It’s easy for a brand to look good these days. Pick a trend, brief a reasonably capable designer, and hey, you can stand up on a shelf or on-screen alongside global brands. But quickly you’ll realize there’s more to it than pared-back logos, sans serif fonts, and bold colors. Or whatever trend you’ve chosen to follow.
To stand out and succeed, a brand needs to be about more than aesthetics. It’s this insight that’s driven so many to look to brand purpose. And while purpose certainly matters, it’s nothing without a powerful personality, character, and point of view. This is your attitude. It’s how you express and live your purpose. And I believe it’s what’s most effective in engaging your audience.
Attitude is often conflated with aggression; so, to be clear, that’s not what I mean here. I mean the combination of your brand’s story and its style. The verbal and the visual, coming together to capture the spirit of the brand. And frankly, it’s a belief that, when it comes to branding, words can have more weight than pictures.
The obvious example is Nike. Sure, the swoosh is iconic and it captures the unrestrained joy of sport, but for me, the real power of the Nike brand comes from what it says, not how it looks. It’s the words – and attitude – that conveys its purpose. Nike has a mindset and a standpoint. They believe in individual strength and persistence over perfection – and they articulate it with authenticity and emotion, time after time. Nike sells attitude, not apparel, and it doesn’t need the swoosh to do it.
Take a stand. Challenge orthodoxy. Be more human.
Nike’s the obvious example – and sure it’s easy with a billion-dollar budget – but it’s far from alone. Typically, we find there are three approaches to attitude.
Take a stand
Since its launch in 2005, Tony’s Chocolonely has been taking a stand. Campaigning for slave-free chocolate, it’s a brand with a mission to rewire the cocoa industry, making sure people know it’s “crazy about chocolate, serious about people”. Tony Chocoloney’s unapologetic messaging alongside their bold use of color and jarring typography delivers a standout that feels uncomfortable. But that’s the idea. Thecla Schaeffer, the company’s CMO, explained that they wanted to use their signature color “as a symbol for the alarming situation in the cocoa industry”. Meanwhile, bars broken into unequal pieces and advent calendars with missing chocolate creatively convey the seriousness of the subject. Verbally, headlines like ‘The Sweet Solution to the Bitter Truth’ and ‘Raise the Bar’ use personality to drive purpose.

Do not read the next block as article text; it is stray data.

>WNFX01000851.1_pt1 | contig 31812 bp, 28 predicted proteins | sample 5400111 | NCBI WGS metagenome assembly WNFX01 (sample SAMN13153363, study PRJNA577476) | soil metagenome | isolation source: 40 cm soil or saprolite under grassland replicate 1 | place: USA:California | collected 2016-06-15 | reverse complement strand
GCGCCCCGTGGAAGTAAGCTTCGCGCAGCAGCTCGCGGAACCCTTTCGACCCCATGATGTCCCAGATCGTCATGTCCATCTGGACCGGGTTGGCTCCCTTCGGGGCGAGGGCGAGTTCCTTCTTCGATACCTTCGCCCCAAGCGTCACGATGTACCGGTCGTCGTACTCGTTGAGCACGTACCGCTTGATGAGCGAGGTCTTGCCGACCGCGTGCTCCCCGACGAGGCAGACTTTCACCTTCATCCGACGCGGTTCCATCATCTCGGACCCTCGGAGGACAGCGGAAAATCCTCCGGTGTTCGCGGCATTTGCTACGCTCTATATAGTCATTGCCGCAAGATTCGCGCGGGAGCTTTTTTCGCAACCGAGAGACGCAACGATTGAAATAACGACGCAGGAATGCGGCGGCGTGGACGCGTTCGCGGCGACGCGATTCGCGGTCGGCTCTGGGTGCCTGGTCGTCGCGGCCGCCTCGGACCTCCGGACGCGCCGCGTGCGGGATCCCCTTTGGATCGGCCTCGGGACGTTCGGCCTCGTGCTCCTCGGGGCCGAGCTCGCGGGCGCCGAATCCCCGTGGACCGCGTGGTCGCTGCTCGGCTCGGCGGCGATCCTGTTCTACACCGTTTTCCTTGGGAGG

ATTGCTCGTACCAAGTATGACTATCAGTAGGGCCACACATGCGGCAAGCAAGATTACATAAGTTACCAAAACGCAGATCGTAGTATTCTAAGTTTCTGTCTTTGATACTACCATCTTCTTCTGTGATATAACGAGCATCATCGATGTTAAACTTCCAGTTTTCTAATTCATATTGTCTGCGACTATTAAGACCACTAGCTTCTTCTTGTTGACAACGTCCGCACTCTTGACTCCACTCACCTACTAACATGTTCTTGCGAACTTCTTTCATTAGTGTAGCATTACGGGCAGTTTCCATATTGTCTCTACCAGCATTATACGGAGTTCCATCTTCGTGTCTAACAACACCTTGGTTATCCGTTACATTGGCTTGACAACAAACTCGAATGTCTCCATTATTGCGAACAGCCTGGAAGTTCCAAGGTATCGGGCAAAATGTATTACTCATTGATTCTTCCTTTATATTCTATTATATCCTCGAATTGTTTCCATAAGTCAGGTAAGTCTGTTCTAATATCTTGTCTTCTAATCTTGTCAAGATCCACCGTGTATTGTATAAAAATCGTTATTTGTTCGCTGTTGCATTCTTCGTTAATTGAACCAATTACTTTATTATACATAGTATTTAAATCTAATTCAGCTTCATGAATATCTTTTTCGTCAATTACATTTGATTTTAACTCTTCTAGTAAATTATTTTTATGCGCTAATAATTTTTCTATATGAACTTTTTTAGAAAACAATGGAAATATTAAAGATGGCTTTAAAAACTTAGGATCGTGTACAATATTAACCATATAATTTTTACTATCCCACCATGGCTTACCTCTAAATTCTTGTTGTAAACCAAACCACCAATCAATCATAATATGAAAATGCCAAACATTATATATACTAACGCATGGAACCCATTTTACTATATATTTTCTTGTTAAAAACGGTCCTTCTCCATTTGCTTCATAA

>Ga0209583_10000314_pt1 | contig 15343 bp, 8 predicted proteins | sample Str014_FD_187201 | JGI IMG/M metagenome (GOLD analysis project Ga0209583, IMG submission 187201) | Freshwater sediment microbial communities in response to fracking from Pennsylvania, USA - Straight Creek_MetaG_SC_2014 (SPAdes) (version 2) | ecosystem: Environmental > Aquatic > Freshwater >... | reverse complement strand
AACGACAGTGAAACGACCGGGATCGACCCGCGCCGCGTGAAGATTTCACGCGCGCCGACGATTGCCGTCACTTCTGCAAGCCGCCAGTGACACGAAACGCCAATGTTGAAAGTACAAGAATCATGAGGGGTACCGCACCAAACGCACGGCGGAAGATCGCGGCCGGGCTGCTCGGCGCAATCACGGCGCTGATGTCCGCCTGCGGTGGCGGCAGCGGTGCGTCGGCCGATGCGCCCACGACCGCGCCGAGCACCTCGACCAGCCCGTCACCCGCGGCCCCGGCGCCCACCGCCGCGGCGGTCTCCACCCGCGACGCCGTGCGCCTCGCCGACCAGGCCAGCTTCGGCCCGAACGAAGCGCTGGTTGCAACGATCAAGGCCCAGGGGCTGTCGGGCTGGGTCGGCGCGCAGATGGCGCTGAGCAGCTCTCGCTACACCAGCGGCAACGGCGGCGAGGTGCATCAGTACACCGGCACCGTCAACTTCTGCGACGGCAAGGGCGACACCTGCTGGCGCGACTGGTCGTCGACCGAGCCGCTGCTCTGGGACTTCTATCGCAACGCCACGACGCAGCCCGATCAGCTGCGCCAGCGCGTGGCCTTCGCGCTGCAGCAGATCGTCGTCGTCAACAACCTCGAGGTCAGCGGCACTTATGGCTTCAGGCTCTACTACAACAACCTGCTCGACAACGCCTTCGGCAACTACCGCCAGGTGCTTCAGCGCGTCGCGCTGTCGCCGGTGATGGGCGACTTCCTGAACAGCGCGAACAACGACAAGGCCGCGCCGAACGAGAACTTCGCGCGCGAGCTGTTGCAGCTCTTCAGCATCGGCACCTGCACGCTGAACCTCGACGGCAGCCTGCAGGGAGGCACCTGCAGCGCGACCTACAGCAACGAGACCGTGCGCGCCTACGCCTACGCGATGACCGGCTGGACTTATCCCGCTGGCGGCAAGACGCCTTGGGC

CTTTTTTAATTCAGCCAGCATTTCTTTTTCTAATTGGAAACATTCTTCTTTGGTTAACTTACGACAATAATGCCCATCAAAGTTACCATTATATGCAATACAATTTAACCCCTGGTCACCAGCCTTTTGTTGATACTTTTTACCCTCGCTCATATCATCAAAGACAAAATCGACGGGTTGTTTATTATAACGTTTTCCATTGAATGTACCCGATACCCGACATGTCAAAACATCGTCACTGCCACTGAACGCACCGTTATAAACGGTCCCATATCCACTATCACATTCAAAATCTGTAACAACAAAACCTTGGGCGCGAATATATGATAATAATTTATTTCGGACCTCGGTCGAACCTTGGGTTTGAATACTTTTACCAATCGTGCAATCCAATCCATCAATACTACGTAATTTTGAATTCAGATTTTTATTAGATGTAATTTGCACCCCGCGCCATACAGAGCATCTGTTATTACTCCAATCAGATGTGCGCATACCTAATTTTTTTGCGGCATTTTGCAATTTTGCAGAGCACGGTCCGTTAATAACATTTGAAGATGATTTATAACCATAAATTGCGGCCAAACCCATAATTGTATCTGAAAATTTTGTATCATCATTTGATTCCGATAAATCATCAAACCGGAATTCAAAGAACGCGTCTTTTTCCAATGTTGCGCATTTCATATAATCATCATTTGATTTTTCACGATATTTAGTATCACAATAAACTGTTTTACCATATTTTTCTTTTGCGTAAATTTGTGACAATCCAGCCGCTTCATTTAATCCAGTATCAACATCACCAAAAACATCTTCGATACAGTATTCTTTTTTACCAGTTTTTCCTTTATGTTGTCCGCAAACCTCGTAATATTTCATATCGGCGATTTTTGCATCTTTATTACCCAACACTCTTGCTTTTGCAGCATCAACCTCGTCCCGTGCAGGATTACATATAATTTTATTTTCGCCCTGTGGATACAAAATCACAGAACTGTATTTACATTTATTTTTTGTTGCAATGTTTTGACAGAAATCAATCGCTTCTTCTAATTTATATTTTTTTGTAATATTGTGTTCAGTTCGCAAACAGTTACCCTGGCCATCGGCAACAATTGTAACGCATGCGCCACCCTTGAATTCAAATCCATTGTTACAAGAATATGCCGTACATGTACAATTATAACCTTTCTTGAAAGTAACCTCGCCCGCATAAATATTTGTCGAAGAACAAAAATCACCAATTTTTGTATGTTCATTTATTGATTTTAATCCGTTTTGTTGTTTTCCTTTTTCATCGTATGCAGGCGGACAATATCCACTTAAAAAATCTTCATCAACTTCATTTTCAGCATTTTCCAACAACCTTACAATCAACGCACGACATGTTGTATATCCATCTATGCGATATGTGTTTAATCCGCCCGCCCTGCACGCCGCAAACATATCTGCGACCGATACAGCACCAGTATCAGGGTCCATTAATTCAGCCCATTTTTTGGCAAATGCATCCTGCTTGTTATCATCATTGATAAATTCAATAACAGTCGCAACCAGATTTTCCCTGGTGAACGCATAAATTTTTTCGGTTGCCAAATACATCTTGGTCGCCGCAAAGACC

Zero Gravity is also taking a stand, wanting to make elite universities accessible to ambitious students from unrecognized backgrounds. It launched as an ed-tech startup in 2020 and by next year it expects to have helped 10,000 young people into the UK’s top universities. As a free online platform that connects state-school students with university mentors, the brand needed a strong attitude that would leave a lasting impression. The tone of voice challenges society’s misconceptions about low-income students. Using phrases like ‘Defined by potential, not postcode’ and ‘Lecture me all you want’, is a clear challenge to help young people to realize their potential. Their attitude is a breath of fresh air – an authority in the sector with a clear purpose and point of view.